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Climate Prediction Center


March - May 2010


Outlook Graphic: GIF   PDF Adobe PDF Reader


Latest Seasonal Assessment - An active, stormy pattern continues to bring significant precipitation to most of California and the Southwest, slowly easing the drought in these areas, and more improvement is predicted. More limited relief is anticipated across southern Oregon and nearby parts of Nevada and California. In the interior Pacific Northwest and northern Rockies, the situation is somewhat less clear. Drought is likely to persist over central Washington and the northern Rockies, with the predicted onset of drought indicated over nearby areas. However, with a number of forecasting tools giving mixed signals, it was deemed premature to introduce drought over eastern Oregon at this time. In the Great Lakes region, moderate to severe drought is expected to persist across northwest Wisconsin, while developing drought is indicated for much of lower Michigan. This latter area experienced one of its driest January-February periods on record, and many tools are indicating this dry trend will continue well into the spring.

Discussion for the Seasonal Drought Outlook

Tools used in the Drought Outlook included the official CPC precipitation outlook for March 2010 and the long lead forecast for March - May 2010, the four-month Palmer drought termination and amelioration probabilities, various medium- and short-range forecasts and models such as the 6-10 day and 8-14 day forecasts, the soil moisture tools based on the GFS model and the Constructed Analogue on Soil (CAS) moisture, the Climate Forecast System (CFS) seasonal precipitation forecasts, El Niño precipitation and temperature composites for March - May 2010, climatology, and initial conditions.

Moderate to severe drought continues in northwest Wisconsin. The persistent drought in this area has lasted for at least 18 months, and any rain/snow that has fallen during this period has not been enough to overcome long-term deficits. Official CPC mean precipitation forecasts out through the March-May 2010 season mostly call for enhanced chances of below-median precipitation, with the exception of above-median precipitation anticipated in the 6-10 day period. CAS and CFS precipitation forecasts for the M-A-M season favor persistence of dryness across this region, though the CFS monthly forecast for May 2010 indicates near-median conditions. In northwestern Ohio, and central and northern lower Michigan, significant negative precipitation departures (2 to 4 inches) have been observed over the past 60 days. Seasonal snowfall-to-date has been well below normal for many areas in northern lower Michigan. For example, Gaylord has received 78.5 inches of snow so far this season, well short of its 134.3 inches typically received by this date. During the past 28 days, average stream flows in this area rank within the driest historical quartile, though there has been more recent improvement due to snowmelt and more precipitation. For the MAM season, drought is expected to develop especially over lower Michigan.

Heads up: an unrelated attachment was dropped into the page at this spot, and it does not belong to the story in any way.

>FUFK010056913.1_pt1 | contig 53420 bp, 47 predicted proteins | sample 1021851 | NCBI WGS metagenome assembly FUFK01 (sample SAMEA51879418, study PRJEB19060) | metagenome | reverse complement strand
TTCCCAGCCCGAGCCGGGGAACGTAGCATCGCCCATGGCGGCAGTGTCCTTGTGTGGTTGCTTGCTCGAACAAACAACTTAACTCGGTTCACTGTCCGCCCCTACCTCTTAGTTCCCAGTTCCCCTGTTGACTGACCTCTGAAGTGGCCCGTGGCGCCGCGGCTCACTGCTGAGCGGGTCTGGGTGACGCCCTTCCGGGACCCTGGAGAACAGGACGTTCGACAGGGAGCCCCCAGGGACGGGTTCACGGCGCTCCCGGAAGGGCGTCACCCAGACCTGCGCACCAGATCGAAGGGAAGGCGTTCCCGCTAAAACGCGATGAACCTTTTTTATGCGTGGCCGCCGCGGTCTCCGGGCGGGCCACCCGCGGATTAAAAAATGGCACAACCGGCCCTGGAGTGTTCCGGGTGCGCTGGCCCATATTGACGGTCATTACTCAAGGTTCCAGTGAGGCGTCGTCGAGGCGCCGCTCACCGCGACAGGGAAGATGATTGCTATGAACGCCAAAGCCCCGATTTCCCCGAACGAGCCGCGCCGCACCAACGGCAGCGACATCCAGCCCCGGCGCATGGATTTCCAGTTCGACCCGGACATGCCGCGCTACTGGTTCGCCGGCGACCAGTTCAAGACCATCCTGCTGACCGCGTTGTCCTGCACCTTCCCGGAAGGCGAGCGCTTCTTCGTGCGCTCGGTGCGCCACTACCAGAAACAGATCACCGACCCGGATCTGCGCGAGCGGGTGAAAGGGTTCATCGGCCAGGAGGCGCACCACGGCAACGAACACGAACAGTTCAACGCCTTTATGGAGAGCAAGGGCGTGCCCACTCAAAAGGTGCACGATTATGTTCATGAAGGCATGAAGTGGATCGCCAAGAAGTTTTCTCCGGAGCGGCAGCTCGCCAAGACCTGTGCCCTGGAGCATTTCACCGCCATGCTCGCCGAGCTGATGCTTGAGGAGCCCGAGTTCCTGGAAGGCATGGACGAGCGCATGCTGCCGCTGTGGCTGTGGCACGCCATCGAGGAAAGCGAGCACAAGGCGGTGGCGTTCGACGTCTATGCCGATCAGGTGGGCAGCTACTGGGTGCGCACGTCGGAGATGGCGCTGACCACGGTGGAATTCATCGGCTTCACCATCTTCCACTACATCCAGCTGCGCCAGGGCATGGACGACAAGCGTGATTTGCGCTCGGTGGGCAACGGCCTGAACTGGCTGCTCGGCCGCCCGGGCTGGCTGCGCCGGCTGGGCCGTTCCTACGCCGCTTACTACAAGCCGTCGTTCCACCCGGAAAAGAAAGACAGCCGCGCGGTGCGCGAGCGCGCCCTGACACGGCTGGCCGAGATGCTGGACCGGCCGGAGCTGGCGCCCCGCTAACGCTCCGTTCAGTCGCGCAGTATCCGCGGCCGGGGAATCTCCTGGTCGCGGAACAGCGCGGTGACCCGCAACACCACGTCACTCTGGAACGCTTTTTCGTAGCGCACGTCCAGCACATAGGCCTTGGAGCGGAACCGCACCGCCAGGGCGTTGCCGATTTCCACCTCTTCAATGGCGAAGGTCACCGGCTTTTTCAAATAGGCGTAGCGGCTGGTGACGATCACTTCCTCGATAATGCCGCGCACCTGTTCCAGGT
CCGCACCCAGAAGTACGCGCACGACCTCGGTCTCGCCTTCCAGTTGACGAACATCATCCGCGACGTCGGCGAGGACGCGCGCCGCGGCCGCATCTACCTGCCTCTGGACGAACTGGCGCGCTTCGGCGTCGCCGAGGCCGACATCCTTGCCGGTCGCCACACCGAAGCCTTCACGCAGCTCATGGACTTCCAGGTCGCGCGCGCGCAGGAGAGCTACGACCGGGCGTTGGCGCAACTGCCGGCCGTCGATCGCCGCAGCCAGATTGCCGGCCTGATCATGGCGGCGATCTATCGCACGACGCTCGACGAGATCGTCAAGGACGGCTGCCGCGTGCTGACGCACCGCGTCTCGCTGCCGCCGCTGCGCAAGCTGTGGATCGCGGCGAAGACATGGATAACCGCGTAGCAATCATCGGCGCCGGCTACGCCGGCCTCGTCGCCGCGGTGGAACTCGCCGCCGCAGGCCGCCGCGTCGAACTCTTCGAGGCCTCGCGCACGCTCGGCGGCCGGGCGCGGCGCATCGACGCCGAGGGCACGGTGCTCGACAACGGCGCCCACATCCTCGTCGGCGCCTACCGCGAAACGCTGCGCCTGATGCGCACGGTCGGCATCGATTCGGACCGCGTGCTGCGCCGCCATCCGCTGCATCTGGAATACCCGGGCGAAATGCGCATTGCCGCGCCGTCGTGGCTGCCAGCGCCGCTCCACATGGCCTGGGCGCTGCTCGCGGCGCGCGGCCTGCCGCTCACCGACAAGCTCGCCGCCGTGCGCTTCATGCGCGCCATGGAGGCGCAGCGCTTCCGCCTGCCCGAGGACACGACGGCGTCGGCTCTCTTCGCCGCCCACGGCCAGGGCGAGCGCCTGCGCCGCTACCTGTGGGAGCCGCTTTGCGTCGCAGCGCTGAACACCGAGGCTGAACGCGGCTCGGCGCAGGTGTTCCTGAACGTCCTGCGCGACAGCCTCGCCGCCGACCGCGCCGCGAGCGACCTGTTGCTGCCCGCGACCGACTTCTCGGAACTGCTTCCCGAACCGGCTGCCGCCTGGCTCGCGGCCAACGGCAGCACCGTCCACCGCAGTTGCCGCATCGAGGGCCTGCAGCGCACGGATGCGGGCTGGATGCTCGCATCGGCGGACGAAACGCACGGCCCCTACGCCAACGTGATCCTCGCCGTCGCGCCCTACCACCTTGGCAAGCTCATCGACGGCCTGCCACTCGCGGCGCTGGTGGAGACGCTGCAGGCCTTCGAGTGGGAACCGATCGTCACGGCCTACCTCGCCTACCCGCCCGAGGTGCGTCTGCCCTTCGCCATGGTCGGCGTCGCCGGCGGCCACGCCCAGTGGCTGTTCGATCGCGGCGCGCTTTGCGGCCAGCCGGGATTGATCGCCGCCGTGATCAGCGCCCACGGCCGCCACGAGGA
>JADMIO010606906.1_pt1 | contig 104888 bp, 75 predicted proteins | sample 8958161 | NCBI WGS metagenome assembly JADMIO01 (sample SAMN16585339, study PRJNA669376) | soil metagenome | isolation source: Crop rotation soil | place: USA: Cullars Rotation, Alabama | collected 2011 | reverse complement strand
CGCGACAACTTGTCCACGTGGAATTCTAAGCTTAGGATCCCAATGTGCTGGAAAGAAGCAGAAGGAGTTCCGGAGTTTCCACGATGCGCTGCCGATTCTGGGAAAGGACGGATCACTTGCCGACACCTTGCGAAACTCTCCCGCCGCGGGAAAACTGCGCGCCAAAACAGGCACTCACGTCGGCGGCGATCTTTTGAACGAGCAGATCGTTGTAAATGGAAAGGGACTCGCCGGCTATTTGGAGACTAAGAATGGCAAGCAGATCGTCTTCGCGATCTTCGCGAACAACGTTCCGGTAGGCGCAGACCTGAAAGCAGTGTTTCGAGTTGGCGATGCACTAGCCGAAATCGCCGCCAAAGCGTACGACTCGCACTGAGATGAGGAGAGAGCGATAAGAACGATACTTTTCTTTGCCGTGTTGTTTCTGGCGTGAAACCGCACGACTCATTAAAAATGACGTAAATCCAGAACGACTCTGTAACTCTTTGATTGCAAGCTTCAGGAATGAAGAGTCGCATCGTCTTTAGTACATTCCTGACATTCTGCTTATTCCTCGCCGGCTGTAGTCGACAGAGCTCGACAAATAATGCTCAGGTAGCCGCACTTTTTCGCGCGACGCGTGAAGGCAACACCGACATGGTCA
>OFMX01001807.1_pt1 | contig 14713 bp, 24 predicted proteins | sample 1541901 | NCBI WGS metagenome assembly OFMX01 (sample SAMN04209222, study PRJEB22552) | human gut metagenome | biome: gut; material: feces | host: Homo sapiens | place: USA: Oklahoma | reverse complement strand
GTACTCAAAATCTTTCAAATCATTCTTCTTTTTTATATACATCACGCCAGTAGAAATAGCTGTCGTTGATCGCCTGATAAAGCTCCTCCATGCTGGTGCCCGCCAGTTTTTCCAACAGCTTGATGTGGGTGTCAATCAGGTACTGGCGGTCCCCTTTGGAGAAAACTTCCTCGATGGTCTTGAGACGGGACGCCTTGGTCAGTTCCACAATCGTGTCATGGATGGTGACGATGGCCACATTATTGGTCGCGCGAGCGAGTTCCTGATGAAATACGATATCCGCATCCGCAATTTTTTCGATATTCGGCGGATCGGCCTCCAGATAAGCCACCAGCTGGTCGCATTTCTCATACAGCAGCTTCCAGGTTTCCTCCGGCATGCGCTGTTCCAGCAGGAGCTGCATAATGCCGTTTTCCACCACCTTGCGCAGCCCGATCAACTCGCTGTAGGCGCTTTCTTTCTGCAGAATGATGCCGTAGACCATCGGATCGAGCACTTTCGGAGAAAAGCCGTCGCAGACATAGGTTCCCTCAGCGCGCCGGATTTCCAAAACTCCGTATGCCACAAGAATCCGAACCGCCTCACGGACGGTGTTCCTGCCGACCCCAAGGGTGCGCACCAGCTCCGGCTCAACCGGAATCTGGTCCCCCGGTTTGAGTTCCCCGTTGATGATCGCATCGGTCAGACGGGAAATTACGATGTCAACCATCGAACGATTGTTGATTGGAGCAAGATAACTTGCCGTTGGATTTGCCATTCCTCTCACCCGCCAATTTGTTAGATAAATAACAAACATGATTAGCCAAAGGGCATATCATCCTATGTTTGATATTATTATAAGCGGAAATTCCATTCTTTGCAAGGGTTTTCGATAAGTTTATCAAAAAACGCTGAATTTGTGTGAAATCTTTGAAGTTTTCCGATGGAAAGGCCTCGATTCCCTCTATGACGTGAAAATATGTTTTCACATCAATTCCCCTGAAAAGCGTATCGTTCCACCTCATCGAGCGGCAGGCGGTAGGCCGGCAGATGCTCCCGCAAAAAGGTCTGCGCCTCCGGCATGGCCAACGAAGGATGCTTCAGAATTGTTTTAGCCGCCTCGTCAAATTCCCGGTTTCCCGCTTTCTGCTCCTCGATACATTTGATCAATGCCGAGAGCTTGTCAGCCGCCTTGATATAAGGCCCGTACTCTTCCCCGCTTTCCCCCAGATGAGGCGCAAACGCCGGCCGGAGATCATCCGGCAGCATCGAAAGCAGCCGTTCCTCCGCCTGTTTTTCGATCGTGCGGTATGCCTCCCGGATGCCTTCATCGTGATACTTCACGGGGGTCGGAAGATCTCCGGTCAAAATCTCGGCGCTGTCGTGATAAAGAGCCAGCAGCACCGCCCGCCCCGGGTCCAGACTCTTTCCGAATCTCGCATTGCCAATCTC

Forecast confidence for Wisconsin and lower Michigan is low to moderate.

During the past 1-2 weeks, a wet pattern has generally prevailed across California and the interior Southwest. Precipitation and stream flows are either near or above normal, though there are localized exceptions. One of these exceptions is far northeastern California and adjoining northwestern Nevada, where very little relief has occurred. The Outlook for the Southwest shows continued improvement, consistent with CPC's long-range outlooks, and also with El Ni&ntile;o composites for late winter and much of spring 2010.
Forecast confidence for the Southwest is moderate.

In the interior Pacific Northwest and northern Rockies, relatively dry weather has prevailed for much of the winter, largely because of the southward displaced storm track and jet stream, which is common during El Niño winters. In addition, snow pack is running below normal in many areas, which means less recharging of both soils and streams during the upcoming spring, and related water supply issues. However, GFS soil moisture change forecasts for the ensuing two weeks, and the most recent CAS precipitation forecast for MAM 2010 suggest a tilt in the odds away from developing drought for eastern Oregon. The CPC monthly and seasonal precipitation outlooks also back off on the possibility of developing drought for the eastern portions of Oregon, and keep the highest likelihood for drought or dryness over northwest Oregon and especially Washington state.
Forecast confidence for the interior Pacific Northwest and northern Rockies is low to moderate.

As is consistent with an ongoing El Niño, Hawaii is expected to receive below-median precipitation during this period. These dry conditions will likely exacerbate ongoing areas of severe to extreme drought over Hawaii and also provide support for drought development over the remainder of the island chain.
Forecast confidence for Hawaii is high.

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NOAA Center for Weather and Climate Prediction
Climate Prediction Center
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Page Author: Climate Prediction Center Internet Team
Page last modified: March 4, 2010
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